Dominus Estate, Othello 2012

Dominus Estate

2012
Napa Valley

A well made blend of Cabernet- Sauvignon, Cabernet Franc and Petit Verdot.
Bright ruby red in colour, Othello opens up with intense aromas of raspberry and blackcurrant followed by notes of black pepper an laurel.
On the palate, the wine presents a good tannic structure whith supple and ripe tannins and a lovely aromatic persistence.
Mineral notes continue to unfold over the long finish.

Othello has been in production since 2006 although sales have hitherto been restricted to the Japanese market. Now in full production, 2012 has been opened up for international distribution. As at Dominus, the vines dedicated to Othello are cosseted to an extraordinary degree. Crop thinning is standard, clusters are separated to facilitate the circulation of air and nettoyage is exercised before harvest, removing fruit which does not make the Moueix high standards. Canopy management and leaf plucking are also the norm and the grapes are even given a gentle wash before harvest to remove any summer dust and to aid the final maturation process.

Variety
Cabernet Sauvignon, Petit Verdot, Cabernet Franc
Alcohol-abv
13%
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£45
Napa Valley

Napa Valley

Situated immediately north of San Pablo Bay, Napa Valley runs extends for approximately 35 miles (60km) between the Vacas and Mayacamas mountain ranges (to the east and west respectively). The scenic 40-minute drive between the Napa and Calistoga townships passes through some of the most valuable viticultural real estate on Earth.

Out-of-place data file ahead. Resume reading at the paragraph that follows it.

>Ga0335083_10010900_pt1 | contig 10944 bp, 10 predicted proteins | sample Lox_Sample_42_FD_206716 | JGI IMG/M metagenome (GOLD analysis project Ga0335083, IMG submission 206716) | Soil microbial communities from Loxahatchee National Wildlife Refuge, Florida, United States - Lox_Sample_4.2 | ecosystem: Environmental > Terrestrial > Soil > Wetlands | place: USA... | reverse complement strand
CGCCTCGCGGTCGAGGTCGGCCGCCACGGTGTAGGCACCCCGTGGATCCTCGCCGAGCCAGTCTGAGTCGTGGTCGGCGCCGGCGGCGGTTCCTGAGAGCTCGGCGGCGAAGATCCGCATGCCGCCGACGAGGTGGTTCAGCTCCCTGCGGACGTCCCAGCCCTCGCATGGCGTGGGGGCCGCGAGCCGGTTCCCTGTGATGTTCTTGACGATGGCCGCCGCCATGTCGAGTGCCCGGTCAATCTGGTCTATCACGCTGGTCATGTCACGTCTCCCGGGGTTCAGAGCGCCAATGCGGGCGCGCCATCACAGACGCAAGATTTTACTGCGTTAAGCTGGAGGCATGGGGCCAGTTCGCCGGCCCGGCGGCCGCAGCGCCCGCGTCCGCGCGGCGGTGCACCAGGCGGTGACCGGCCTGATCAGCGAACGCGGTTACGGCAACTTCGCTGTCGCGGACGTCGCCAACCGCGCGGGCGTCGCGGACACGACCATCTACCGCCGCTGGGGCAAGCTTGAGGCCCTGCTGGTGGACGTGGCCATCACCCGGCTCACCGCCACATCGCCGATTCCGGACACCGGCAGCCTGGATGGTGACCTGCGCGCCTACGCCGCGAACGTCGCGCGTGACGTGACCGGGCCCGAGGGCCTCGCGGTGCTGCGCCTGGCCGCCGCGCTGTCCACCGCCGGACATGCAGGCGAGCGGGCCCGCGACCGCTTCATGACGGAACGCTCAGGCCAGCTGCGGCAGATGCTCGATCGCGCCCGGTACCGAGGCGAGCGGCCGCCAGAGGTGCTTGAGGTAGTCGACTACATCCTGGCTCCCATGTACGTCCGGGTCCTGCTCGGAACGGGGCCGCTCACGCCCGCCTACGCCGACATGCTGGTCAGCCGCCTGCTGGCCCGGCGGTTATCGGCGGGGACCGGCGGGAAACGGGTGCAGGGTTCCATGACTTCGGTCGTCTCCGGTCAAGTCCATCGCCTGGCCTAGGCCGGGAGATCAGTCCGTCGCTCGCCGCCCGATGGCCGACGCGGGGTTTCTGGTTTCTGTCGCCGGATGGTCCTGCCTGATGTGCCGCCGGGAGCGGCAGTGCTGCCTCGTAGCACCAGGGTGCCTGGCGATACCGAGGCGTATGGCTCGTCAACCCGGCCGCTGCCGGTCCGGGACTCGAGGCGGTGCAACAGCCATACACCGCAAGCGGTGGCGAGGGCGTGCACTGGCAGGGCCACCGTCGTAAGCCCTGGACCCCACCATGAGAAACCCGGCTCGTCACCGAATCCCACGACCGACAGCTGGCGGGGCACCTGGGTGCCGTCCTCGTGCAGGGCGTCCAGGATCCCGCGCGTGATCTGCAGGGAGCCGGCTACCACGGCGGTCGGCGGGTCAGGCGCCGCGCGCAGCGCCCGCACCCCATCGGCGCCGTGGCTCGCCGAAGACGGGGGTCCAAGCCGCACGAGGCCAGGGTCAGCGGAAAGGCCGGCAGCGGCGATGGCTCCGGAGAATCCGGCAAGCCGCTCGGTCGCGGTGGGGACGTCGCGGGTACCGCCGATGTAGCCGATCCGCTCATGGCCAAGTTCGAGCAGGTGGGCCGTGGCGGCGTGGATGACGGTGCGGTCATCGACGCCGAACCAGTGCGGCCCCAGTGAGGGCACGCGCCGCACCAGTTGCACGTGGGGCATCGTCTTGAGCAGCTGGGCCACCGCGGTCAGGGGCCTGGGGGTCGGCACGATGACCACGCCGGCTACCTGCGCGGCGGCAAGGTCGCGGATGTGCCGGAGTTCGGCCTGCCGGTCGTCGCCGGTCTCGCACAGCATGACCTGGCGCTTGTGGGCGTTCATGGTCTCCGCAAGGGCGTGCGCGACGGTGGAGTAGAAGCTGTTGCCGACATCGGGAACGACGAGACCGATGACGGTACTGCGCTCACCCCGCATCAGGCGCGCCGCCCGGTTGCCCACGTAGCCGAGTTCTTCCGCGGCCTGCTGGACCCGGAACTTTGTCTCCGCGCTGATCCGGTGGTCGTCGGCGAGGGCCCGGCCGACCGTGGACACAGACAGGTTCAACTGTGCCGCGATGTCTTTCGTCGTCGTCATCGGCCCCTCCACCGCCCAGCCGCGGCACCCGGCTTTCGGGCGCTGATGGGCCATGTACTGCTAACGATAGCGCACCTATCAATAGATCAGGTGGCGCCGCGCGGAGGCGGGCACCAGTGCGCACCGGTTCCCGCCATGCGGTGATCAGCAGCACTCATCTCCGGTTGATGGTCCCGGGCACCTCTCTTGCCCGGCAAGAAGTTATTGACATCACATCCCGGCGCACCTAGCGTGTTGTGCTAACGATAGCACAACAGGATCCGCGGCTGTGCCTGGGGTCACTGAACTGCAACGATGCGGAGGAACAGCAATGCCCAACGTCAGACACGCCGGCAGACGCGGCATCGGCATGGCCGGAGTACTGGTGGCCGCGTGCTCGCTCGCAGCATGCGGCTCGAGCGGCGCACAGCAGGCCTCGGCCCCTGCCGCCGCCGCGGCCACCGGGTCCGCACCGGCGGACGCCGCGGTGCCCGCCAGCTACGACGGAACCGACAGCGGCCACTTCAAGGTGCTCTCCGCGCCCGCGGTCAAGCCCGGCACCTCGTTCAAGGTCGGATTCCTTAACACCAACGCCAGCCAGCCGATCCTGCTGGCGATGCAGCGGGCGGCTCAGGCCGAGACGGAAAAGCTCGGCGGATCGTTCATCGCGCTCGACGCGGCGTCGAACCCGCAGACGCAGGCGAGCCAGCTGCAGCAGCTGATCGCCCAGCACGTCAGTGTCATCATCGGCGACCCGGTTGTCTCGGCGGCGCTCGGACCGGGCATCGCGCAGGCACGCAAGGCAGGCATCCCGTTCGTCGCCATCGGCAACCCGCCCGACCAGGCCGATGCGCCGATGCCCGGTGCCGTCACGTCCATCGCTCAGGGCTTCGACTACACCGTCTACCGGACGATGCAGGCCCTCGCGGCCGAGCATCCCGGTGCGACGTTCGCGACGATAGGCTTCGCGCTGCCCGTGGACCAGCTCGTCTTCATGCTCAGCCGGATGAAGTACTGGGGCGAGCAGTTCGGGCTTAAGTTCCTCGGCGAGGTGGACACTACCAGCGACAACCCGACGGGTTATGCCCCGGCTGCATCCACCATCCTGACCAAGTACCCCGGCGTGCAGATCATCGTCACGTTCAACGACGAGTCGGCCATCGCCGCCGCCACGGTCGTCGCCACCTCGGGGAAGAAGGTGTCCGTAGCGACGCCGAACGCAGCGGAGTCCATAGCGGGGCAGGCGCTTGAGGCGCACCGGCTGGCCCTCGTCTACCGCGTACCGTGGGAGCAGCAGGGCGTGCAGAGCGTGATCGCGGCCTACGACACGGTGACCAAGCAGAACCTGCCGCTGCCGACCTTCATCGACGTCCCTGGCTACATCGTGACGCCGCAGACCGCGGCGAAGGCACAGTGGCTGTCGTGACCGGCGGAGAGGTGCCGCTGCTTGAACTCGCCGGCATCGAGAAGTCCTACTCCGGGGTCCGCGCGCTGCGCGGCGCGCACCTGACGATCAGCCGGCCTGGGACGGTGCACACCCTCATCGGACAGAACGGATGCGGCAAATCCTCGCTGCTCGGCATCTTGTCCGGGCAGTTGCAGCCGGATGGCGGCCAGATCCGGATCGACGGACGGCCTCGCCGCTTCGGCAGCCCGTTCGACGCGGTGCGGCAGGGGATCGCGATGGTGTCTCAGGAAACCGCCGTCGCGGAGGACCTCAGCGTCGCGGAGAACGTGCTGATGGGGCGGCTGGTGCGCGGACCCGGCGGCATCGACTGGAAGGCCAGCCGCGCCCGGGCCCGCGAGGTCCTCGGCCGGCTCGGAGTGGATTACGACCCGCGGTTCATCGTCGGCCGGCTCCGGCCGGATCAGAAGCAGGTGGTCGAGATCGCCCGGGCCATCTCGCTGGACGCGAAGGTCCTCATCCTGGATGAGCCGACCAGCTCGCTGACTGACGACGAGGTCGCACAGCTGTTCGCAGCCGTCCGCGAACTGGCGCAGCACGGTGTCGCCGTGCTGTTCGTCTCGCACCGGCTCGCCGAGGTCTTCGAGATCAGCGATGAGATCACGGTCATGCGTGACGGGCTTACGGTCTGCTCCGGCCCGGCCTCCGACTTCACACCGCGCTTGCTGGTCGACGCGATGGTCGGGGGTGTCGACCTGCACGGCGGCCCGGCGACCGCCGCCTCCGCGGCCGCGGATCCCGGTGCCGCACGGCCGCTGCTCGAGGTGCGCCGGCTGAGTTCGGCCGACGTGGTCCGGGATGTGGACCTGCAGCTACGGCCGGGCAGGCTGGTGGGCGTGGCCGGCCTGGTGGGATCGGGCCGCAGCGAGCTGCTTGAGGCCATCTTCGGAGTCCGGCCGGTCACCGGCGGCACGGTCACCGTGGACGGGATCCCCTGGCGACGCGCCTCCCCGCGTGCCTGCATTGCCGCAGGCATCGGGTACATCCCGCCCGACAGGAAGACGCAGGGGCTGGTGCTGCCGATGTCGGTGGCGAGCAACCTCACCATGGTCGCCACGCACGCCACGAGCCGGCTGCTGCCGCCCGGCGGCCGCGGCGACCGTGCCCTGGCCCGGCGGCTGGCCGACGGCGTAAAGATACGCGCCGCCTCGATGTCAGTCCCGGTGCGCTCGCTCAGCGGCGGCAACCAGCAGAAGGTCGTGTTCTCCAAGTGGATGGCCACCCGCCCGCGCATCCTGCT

Napa Valley is one of the most famous and prestigious wine region of the world. Although a number of grape varieties are grown in the valley's vineyards, the area is particularly known for its Cabernet Sauvignon. The classic "Napa Cab", the archetypal Napa Valley wine, is a rich, oak-aged red with aromas of blackcurrant, boysenberry, licorice, vanilla and smoky, bittersweet chocolate.

The range of grape varieties grown in the Napa Valley has evolved steadily over the 150 years since Yount planted his first vines. Cabernet Sauvignon has risen confidently to become Napa's star performer, and is the most widely planted grape in almost all of the valley's sub-regions. The notable exception to this rule is Carneros, whose cool, breezy mesoclimate is better suited to Pinot Noir and Chardonnay. Merlot is also prominent, although since its fall from favor in the 1990s it is now used mostly as a blending component.

Climate, geology and topography are three essential components in what makes Napa Valley such a first-rate viticultural area. The combined influences of San Pablo Bay and the hills of the North Coast Ranges are responsible for the valley's very particular mesoclimate. The bay generates morning fog, and the hills channel it inland, up into the valley. Without this fog that comes rolling in from the bays, the valley's climate would be substantially warmer than it is, making it difficult to achieve structure and balance in the wines. The fog doesn't reach the higher parts of the valley, however, leaving these to rely on the cooling effects of altitude to keep their vines in balance.